Hundreds of thousands of young pilgrims gave Pope Benedict XVI a rapturous reception in Spain while activists continued to protest against the high cost of the six-day World Youth Day festival.
Hundreds of thousands of young pilgrims have given Pope Benedict XVI a rapturous reception as he presided over a lavish ceremony during Catholic festivities in a sweltering Madrid.
Thursday's adoring welcome was in sharp contrast to scenes nearby, where baton-wielding Spanish anti-riot police dispersed about 150 anti-pope protesters who had gathered in the capital's Puerta del Sol square.
It was the second night of clashes in the square between police and activists furious over the high cost of the visit and the six-day million-strong World Youth Day festival amid tough economic times in Spain.
Police also peacefully dispersed gays and lesbians who attempted to stage a mass kiss-in on Benedict's route through Madrid.
Wearing a white cassock with a gold and crimson stole draped around his neck and a white skullcap on his head, the pope sat on a giant white throne on the stage in Madrid's emblematic Plaza Cibeles square.
The 84-year-old pontiff was shielded from the August sun by a giant white umbrella and cooled by water vapour descending from above the stage, which was adorned with a giant image of Mary and Jesus.
A sea of pilgrims, most wearing the yellow T-shirts and sunhats of the festival, packed the square and surrounding avenues for the evening ceremony.
Christians from the five continents presented him with traditional gifts on stage: from bread and salt from a Polish woman to Pacific island flowers from a young Australian man.
The leader of the world's estimated 1.2 billion Roman Catholics arrived in Madrid Thursday to lead the rock-festival style celebration, which lasts until Sunday and which organisers say has drawn faithful from 193 nations.
Benedict was earlier handed the keys to the city by the mayor of Madrid, Alberto Ruiz-Gallardon.
He then walked through the majestic archway of Puerta de Alcala, one of the five historic gateways to the city, accompanied by 50 young pilgrims -- 10 from each of the five continents.
He was presented with a small olive tree and treated to a equestrian dressage show by riders in traditional Spanish costumes, before continuing on in the popemobile to the Plaza Cibeles for the welcoming ceremony.
In his address to the faithful, the pontiff appealed to them to resist the temptation to follow "fashionable ideas."
"To all those who are content to follow fashionable ideas, they take shelter in the here and now, forgetting true justice, or they take refuge in their own opinions instead of seeking the simple truth.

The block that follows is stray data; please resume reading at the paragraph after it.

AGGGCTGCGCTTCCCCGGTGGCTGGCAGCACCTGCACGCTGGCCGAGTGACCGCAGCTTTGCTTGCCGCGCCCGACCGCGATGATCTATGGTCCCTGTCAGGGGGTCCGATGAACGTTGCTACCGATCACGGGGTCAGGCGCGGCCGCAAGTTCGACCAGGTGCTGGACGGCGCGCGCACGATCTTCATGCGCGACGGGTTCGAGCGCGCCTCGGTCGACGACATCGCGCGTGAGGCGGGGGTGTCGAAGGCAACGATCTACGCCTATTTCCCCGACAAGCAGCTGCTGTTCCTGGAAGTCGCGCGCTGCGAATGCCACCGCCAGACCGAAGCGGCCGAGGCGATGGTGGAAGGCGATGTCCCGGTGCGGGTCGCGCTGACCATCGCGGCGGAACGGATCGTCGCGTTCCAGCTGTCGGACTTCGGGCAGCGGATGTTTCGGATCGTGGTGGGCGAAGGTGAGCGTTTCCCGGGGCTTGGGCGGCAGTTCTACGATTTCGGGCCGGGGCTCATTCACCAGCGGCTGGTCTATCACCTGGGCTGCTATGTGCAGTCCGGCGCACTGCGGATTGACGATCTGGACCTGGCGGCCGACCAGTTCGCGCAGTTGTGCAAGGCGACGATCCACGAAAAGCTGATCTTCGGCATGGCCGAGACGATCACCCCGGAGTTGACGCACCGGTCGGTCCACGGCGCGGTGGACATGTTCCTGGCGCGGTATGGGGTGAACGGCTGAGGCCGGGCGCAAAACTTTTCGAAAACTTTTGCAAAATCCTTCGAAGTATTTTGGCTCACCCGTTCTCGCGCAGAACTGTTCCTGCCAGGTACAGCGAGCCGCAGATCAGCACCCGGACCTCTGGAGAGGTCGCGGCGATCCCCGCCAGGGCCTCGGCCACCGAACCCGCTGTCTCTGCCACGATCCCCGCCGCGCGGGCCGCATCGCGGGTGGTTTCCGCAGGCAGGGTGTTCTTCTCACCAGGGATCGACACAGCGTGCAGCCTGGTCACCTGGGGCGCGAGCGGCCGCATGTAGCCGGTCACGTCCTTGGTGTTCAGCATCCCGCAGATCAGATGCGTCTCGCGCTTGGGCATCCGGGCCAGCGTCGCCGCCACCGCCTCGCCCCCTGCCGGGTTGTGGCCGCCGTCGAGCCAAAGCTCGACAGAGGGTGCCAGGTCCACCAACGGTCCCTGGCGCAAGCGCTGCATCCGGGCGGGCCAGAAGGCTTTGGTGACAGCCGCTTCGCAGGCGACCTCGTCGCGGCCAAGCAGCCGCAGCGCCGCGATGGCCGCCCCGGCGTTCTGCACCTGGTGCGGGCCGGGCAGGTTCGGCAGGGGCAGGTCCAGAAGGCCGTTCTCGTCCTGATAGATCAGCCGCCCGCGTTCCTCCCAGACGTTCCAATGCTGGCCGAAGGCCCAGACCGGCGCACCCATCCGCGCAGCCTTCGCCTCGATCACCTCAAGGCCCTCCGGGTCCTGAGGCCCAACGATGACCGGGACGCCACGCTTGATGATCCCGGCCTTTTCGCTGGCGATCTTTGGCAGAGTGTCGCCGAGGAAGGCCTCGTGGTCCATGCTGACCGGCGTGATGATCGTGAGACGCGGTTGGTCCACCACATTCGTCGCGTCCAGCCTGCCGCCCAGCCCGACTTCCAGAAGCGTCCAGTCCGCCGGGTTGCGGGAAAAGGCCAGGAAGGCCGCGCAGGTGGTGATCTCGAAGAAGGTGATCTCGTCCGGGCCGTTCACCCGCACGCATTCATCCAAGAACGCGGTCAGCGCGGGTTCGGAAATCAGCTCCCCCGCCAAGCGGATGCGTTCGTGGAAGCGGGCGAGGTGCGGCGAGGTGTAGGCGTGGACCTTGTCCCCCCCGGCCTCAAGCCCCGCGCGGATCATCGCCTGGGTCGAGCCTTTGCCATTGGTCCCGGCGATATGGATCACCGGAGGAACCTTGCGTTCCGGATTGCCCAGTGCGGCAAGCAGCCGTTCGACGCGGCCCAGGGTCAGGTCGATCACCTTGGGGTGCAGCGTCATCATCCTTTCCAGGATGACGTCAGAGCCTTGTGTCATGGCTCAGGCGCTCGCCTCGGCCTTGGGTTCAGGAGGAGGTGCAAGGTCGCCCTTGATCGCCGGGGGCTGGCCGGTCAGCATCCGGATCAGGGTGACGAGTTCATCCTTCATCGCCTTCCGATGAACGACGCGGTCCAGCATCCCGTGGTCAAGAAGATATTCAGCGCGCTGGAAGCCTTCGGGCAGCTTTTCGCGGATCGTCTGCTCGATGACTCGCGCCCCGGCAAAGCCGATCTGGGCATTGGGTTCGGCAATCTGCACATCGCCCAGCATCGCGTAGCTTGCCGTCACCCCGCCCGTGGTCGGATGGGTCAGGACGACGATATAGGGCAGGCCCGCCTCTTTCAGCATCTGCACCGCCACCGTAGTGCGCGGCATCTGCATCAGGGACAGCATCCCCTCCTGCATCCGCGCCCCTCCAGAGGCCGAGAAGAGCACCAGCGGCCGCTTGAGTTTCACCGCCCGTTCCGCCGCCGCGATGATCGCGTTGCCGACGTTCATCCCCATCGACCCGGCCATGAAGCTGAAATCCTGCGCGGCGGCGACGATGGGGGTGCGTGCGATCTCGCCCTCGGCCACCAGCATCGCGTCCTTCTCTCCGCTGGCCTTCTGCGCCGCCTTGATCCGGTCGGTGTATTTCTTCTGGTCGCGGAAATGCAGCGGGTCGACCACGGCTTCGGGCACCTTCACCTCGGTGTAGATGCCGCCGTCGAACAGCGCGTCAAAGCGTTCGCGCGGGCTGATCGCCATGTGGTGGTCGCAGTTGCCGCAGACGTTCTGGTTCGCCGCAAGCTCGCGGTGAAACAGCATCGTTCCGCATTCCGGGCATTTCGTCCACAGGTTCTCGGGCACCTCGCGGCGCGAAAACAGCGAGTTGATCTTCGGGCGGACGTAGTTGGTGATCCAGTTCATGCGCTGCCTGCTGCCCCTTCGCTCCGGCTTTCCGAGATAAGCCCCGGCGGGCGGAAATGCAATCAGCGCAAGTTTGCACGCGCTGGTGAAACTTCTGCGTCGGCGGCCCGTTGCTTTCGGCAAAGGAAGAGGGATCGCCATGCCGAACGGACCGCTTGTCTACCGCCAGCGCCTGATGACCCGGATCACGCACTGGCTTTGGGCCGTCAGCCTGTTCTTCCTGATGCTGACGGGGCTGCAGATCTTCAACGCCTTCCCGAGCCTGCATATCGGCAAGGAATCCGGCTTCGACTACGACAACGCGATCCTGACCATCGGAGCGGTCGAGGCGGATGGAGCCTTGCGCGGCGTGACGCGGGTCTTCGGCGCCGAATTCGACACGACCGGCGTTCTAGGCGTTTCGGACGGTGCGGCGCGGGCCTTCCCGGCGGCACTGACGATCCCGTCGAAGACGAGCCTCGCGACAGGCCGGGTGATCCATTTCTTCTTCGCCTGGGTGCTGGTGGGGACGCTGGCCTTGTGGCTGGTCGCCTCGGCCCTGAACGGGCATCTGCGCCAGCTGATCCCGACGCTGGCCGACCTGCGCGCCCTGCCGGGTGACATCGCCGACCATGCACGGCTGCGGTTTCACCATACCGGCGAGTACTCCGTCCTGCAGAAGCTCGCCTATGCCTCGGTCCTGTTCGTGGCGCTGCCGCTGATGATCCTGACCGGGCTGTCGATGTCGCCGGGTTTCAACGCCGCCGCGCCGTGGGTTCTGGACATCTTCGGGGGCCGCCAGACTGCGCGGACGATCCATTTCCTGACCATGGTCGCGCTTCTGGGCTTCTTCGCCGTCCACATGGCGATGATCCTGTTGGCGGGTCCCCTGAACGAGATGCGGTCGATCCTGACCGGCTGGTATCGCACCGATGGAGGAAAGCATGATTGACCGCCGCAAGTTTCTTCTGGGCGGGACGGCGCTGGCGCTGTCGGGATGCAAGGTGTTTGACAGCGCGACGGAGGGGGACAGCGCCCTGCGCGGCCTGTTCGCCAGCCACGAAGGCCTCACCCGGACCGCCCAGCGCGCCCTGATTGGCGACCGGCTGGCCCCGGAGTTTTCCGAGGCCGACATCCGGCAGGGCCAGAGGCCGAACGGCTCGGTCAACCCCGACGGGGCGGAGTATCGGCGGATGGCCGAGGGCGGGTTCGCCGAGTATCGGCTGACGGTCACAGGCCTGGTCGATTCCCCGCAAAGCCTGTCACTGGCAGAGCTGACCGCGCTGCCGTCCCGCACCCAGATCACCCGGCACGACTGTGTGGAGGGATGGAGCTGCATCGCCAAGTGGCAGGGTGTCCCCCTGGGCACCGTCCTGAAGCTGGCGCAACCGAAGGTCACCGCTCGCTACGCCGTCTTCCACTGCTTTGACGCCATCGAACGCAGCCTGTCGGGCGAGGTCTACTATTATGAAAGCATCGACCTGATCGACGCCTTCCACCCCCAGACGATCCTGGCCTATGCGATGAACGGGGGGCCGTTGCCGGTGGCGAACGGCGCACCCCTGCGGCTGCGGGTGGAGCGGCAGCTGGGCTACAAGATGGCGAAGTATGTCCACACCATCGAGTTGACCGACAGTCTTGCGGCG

The pope on Friday evening will preside over a 700-metre (nearly half-mile) Stations of the Cross service, in which representatives from 15 nations will participate, covering a route representing the steps in Jesus' crucifixion and resurrection.
He will also travel to the monastery of El Escorial outside Madrid to meet with around 1,000 college professors. The pontiff is also due to meet King Juan Carlos as well as Prime Minister Jose Luis Rodriguez Zapatero.
The party atmosphere at the start of the papal visit was shattered when police baton-charged about 150 protesters in the Puerta del Sol square.
Police had earlier blocked off the square and used vans to hem in the demonstrators, and called on them to leave before striking them on the legs to disperse them.
"They (the police) hit me five or six times. We came unarmed, we did nothing, we were here for a public demonstration," said Bruno, 30, who had blood on his elbow.
Protesters -- including some priests -- are fuming over the official 50.5-million-euro ($73 million) price tag, excluding the cost of police and security, of the August 16-21 celebrations.
Nationwide unemployment stands at more than 20 percent while youth unemployment is running at more than 45 percent.
In a speech at the airport, the pope voiced sympathy with the unemployed, saying "many young people look worriedly to the future, as they search for work, or because they have lost their job or because the one they have is precarious or uncertain."
Spanish police also foiled plans by 100 gays and lesbians to stage a kiss-in on the route the pope took through Madrid Thursday evening, blocking the protesters before they could meet up.
Only two men managed to skirt the security clampdown and kiss for the cameras just as the pope passed by along the major Madrid artery of Calle Serrano.